>Interesting that a couple people have suggested that a one-handed
>backhand is more powerful than a two-handed backhand. I don't think
>that the length of the stroke has anything to do with power. The ball
>is on the strings for such a short time that power is all a matter of
>force at the point of impact, not follow-through.
-- IMHO, longer follow-through indicates more power transfer
at the time of impact (unless it involves excess of spin).
>some getting used to, but I've achieved much greater consistency
-- For us recreation-level players, two-handed shot helps to
have more consistency as the feeling for the shot is better.
>that I must short-hop are easier to keep in play. I also find that I
>have much better disguise with a two-handed backhand. I can line up
>for a down-the-line pass and with a last minute flick of the wrists
>take the ball cross-court. I also have no problem using a one-handed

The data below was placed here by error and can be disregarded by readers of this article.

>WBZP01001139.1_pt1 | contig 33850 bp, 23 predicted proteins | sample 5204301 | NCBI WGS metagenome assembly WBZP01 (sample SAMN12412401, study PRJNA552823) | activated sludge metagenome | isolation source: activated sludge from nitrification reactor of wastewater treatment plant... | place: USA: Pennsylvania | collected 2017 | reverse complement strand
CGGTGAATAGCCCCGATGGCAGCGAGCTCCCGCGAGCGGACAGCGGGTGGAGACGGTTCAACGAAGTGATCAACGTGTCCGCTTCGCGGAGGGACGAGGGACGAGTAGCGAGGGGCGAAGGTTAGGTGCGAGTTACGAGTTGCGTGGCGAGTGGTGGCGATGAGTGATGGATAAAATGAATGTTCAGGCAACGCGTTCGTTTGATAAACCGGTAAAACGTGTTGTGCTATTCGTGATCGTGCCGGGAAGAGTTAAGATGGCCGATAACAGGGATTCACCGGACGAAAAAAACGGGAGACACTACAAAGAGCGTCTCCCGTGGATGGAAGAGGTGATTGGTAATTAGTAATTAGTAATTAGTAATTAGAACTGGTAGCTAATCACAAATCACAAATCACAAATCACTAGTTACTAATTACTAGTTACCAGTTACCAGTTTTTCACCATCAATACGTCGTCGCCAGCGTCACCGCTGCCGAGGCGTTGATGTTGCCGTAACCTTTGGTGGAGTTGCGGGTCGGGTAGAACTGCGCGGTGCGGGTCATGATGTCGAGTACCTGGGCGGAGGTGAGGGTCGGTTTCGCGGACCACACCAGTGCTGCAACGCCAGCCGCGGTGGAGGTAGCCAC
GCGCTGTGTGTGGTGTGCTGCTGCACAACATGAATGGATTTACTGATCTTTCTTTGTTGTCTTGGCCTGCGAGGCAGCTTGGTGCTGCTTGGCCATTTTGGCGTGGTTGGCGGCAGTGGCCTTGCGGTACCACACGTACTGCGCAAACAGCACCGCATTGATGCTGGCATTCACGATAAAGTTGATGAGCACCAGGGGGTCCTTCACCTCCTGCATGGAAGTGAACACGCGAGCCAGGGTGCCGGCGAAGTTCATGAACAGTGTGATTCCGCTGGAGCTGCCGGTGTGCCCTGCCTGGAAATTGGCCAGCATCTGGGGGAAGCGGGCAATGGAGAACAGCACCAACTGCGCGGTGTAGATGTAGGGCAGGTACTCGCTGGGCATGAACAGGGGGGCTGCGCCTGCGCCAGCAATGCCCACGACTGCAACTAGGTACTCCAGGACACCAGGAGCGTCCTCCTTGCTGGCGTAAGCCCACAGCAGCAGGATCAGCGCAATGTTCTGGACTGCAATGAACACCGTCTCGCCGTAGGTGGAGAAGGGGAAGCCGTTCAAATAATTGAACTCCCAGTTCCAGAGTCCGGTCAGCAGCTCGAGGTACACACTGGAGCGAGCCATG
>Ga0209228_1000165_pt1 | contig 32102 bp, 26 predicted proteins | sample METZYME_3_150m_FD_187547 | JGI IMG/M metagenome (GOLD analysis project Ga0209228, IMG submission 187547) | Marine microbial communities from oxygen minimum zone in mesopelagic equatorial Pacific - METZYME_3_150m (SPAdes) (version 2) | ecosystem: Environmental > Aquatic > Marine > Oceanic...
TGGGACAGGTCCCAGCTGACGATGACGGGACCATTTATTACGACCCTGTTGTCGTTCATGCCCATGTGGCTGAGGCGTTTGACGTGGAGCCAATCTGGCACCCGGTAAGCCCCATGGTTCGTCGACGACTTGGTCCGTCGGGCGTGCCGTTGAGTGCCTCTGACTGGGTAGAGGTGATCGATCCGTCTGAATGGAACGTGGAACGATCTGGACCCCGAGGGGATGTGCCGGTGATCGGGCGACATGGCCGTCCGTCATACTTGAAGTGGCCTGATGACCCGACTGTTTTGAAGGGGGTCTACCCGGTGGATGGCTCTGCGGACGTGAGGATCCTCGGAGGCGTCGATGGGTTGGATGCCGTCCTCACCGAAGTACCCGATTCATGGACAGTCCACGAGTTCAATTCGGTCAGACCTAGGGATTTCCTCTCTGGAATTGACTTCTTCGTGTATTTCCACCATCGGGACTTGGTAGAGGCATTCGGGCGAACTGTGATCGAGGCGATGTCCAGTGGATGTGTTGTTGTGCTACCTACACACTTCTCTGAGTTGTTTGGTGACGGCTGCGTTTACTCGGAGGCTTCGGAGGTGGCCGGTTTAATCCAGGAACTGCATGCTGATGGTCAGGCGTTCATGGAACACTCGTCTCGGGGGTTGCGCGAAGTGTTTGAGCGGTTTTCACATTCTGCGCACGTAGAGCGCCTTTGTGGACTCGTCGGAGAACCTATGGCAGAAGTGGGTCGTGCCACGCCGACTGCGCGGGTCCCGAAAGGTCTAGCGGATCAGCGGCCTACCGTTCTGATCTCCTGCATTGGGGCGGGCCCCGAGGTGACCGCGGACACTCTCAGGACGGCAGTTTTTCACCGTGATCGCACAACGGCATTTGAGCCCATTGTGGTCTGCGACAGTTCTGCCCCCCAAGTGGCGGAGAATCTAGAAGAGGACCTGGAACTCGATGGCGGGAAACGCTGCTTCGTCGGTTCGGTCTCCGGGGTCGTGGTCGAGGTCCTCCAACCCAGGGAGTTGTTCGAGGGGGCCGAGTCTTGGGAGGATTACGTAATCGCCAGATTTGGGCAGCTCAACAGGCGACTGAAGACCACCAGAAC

-- This is supposed to be the other advantage of two-handed
backhand or for that matter two-handed forehand too. I distinctly remember
Chris Evert commenting on this aspect of Seles' game (should be some
Wimbledon as Chris is with NBC). When someone else mentioned that he had
more disguise with one-handed backhand, that sounded surprising ! IMHO,
for one-handed backhand, stroke-preparation exposes the diretion more than
two-handed (unless it is someone like Pioline with too much of last minute
wrist-flick). But again there is a difference between recreation-level
game and professional-level game.